Within the IAM domain, even something as simple as the login process — both federated as well as native — was thoroughly tested. So it is important to understand everything about federation setup, credential management, various forms of credentials, revocation, auditing and recovery.
The first and foremost observation was that the test also focused on areas where you need to BYOS (Bring Your Own Solution) i.e. where do AWS limitations start and where might you want to look into the AWS Marketplace or roll your own. This was quite a bit of surprise — usually, corporations are loathe to admit they don’t have all bases covered (and I certainly heard nothing of it at AWS re:Inforce 2019).
As an end to end exercise, I’d suggest:

  • Protect your EC2 instances with a homegrown proxy (install Squid or something), give them internet access and use NACLs and security groups to open a finite set of ports and restrict some IPs (use a VPN for testing)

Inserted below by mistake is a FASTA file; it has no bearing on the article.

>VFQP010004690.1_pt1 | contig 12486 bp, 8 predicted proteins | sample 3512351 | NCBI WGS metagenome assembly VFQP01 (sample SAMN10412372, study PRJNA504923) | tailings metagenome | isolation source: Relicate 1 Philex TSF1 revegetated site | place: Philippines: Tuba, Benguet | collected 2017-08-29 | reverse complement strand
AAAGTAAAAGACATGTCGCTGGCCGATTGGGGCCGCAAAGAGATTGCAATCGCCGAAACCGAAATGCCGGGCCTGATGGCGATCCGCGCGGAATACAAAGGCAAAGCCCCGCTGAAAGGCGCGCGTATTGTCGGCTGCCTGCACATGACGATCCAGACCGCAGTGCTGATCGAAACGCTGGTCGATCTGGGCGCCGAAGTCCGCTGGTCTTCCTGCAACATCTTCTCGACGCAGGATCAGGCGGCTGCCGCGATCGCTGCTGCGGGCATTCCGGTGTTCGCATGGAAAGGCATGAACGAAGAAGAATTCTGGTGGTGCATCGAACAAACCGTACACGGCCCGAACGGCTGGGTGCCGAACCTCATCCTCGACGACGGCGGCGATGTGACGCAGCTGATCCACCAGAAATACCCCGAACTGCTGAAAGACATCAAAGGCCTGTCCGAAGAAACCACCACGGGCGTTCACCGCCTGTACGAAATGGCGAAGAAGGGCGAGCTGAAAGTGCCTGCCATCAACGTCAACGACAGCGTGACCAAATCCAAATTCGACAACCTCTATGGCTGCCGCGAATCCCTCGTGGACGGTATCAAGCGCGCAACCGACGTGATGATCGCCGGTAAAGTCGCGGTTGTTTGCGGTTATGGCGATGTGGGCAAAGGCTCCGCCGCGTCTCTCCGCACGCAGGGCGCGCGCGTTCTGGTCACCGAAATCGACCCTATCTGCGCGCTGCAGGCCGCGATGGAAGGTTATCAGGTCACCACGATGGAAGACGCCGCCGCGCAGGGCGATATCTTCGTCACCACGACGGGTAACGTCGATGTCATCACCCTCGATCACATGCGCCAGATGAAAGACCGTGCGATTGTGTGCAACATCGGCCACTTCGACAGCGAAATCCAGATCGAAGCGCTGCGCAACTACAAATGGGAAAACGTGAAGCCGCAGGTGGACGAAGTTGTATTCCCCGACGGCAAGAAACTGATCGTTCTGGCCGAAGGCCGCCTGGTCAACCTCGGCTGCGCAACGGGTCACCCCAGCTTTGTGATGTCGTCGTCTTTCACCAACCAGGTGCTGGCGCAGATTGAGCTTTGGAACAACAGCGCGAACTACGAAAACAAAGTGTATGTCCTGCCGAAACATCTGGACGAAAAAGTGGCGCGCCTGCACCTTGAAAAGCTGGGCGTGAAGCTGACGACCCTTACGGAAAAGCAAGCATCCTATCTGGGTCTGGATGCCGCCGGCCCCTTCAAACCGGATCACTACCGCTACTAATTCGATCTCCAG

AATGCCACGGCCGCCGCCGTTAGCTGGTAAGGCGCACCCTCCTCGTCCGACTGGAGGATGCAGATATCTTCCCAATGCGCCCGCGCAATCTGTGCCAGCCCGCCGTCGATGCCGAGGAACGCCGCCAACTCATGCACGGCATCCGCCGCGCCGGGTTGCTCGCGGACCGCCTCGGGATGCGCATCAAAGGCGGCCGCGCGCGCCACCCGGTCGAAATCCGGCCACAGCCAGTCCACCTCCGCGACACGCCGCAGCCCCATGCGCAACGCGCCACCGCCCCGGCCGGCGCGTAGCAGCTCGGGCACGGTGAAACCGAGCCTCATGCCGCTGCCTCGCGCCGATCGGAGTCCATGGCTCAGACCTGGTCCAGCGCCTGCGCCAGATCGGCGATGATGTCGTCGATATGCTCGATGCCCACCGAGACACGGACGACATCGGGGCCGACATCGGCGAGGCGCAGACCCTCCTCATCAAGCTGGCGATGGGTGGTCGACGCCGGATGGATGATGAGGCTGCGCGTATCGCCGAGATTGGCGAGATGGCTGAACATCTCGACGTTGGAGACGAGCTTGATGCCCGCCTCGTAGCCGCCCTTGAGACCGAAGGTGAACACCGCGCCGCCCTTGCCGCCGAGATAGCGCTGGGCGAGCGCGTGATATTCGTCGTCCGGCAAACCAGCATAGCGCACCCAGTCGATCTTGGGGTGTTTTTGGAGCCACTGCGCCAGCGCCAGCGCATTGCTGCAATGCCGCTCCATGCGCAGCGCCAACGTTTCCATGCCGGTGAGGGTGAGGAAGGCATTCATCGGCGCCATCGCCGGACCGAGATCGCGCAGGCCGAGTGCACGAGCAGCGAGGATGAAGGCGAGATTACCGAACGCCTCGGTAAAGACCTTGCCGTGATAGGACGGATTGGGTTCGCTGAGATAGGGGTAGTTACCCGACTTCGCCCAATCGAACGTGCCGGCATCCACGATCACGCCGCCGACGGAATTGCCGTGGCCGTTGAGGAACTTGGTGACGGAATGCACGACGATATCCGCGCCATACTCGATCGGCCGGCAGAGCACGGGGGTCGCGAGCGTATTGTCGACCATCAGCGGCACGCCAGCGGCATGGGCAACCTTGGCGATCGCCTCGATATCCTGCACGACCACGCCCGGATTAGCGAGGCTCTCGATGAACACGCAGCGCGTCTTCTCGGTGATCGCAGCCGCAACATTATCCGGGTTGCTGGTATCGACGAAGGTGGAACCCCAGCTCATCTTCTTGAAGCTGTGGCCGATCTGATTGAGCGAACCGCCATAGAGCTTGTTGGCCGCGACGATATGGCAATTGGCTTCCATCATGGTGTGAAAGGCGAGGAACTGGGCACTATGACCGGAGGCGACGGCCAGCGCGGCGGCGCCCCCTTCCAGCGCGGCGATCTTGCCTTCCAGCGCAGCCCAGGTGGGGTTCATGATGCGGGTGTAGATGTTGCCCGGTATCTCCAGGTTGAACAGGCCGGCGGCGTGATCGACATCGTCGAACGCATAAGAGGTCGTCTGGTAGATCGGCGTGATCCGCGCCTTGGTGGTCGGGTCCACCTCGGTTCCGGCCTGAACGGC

• If you not only want to ace the exam but have success as an AWS Security practitioner as well, do all of this in CloudFormation and Terraform.
  • Use CloudFront, WAF, Shield. Install CloudWatch Logging agents on a few EC2 instances, consolidate logs in a central account, implement log file validation (extra credit — write a script to actually validate files based off events when new file is posted). Understand what Macie does although playing with it didn’t seem all that necessary.
  • Create a multi-account setup with web servers running on EC2 instances as well as web services running through API Gateway, Lambda and S3.
  • Grant one account read and read/write access to another account’s S3 buckets using IAM roles.

Conclusion

AWS Certified Security Specialty Exam Conclusion

I hope this post helps at least one other person pass the test — writing it would’ve been worth it then. I certainly gained a lot from preparing for this test and am thankful to AWS for providing about as good a validation of this knowledge as is possible within such an exam format.

Source: Medium
Exam Dumps: https://www.awslagi.com